In a similar vein, the power of search engines like Google, present an under-recognized poor memory development. This is because curiosity, combined with effort to try and work out answers or problems, is a crucial aspect of memory formation. The almost instant capability to pull answers seemingly out of thin air, is bypassing our flexing of these key mental muscles – a process called cognitive off-loading.
Lastly, change is happening too fast to keep up. Teachers were basically never trained to deal with education in a digital world – most gained their professional qualifications amidst thick textbooks and chalkboards. Creating new teacher training programs would likely take years, and with the relentless pace that technology is evolving, they may even become obsolete by the time teachers can put them into practice.
With traditional teaching methods ill-equipped to thrive in the digital world, educators are forming their own strategies to adapt to the challenges. In a bid to defend education against the perils of technology, many have adopted the stricter approach of banning mobile devices in schools, which in some case studies have resulted in improved grades.
Of course this doesn’t help with children being glued to digital devices outside of school, which is why schemes like Apple’s Screen Time – that limit digital media access to only certain times of the day - are being seen as a tag-team tactic between teachers and parents.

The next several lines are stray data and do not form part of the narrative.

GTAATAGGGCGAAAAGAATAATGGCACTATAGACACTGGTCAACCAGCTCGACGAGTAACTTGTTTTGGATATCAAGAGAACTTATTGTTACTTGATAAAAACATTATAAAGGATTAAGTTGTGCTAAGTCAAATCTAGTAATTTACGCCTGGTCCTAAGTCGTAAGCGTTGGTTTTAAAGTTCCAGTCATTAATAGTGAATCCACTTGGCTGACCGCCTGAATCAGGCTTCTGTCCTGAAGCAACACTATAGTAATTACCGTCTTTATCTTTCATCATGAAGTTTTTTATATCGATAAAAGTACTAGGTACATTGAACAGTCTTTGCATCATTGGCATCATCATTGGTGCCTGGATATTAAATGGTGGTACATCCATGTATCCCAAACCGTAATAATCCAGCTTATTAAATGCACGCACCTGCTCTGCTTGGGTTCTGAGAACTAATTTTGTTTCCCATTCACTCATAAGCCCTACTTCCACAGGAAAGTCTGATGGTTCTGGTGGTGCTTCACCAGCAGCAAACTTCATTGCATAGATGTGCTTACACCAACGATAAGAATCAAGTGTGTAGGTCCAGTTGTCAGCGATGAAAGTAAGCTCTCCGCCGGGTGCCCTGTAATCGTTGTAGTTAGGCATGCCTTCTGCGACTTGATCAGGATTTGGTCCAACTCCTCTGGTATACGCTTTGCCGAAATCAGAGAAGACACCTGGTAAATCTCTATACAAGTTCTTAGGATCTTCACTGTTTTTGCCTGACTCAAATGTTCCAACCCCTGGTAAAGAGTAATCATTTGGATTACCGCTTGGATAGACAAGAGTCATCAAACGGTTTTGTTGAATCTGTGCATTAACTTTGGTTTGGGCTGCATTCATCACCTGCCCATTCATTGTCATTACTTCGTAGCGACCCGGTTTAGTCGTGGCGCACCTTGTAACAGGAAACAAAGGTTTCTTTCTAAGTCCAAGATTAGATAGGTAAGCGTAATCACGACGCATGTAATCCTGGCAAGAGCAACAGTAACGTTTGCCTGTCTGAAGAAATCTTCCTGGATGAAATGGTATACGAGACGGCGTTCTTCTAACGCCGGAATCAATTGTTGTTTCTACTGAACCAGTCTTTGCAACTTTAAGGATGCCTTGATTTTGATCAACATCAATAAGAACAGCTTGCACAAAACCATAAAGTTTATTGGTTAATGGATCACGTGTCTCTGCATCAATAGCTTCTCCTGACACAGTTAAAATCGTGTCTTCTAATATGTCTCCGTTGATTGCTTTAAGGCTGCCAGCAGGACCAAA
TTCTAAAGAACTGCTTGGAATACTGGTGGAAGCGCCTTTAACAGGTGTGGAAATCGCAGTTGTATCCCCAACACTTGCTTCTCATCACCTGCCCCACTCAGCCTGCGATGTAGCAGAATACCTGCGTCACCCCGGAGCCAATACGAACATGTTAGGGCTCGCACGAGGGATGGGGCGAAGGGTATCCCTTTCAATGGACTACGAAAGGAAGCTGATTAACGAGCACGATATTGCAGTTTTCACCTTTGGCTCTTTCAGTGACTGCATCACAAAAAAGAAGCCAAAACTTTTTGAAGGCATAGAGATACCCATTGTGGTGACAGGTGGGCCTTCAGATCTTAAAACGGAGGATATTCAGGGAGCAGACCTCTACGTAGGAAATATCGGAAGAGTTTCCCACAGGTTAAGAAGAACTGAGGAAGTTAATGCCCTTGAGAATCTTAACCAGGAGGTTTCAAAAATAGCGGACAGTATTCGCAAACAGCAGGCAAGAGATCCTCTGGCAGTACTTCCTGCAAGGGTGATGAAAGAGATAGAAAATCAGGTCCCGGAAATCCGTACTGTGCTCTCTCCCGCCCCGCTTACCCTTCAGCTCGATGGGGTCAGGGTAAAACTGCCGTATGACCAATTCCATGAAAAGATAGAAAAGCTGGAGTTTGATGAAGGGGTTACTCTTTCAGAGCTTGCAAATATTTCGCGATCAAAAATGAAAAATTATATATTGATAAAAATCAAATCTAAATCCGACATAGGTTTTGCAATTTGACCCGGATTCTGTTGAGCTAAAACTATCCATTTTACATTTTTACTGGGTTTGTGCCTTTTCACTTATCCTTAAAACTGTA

Some teachers even begin their classes with mindfulness exercises, in an effort to refocus attention lost outside the classroom. Another strategy is to have students stick to taking notes and writing essays by hand. Versus writing on computers, research shows that pen and paper is more effective when it comes to information retention.
Other initiatives include resisting investing in tech over teachers, and trying to maximize students’ face-to-face interaction with their teachers, which is still considered the most important component in the classroom.
In direct contrast to this approach of defending education against technology, there is a rising movement to embrace digital platforms to drive student engagement. At simpler level, this includes teachers recording small lectures on YouTube to be watched by students from home, then expanded on in the classroom.
More tech-savvy approaches involve specialized learning platforms like Flipgrid, which allows students to share videos of their own recorded presentations. Or, reading platforms like Lexia, which use gamification to motivate kids to reach each next new chapter.
A key advantage to this style of education, is that access to technology plays a big part in closing the gap for students in low-income families. It also fits with the idea that when students graduate to real-world jobs, they will be better equipped for the transition to jobs in the information economy, which very likely, will also be digitally based.
Amid all the challenges and solutions, a new concept called Blended Learning is coming to the foreground. Essentially this involves controlling the negative aspects of technology, while leveraging the advantages of it. However, in terms of working out what an effective recipe will look like, there is undoubtedly still a long way to go.
Educational strategist and recent winner of BAIE Trailblazer Award, Dwayne Matthews stated ‘‘That no matter what, we need to empower students to succeed in a world constantly trying to distract them.’’
He believes that because information loads are growing exponentially, consuming more and more attention, students need to actively train their selective attention and sustained attention to gain an educational performance advantage. This will become ever more critical as we move further into the 21st century.
If you’re interested in reading more on the challenges and advantages of technologies, then check out some of our related blogs.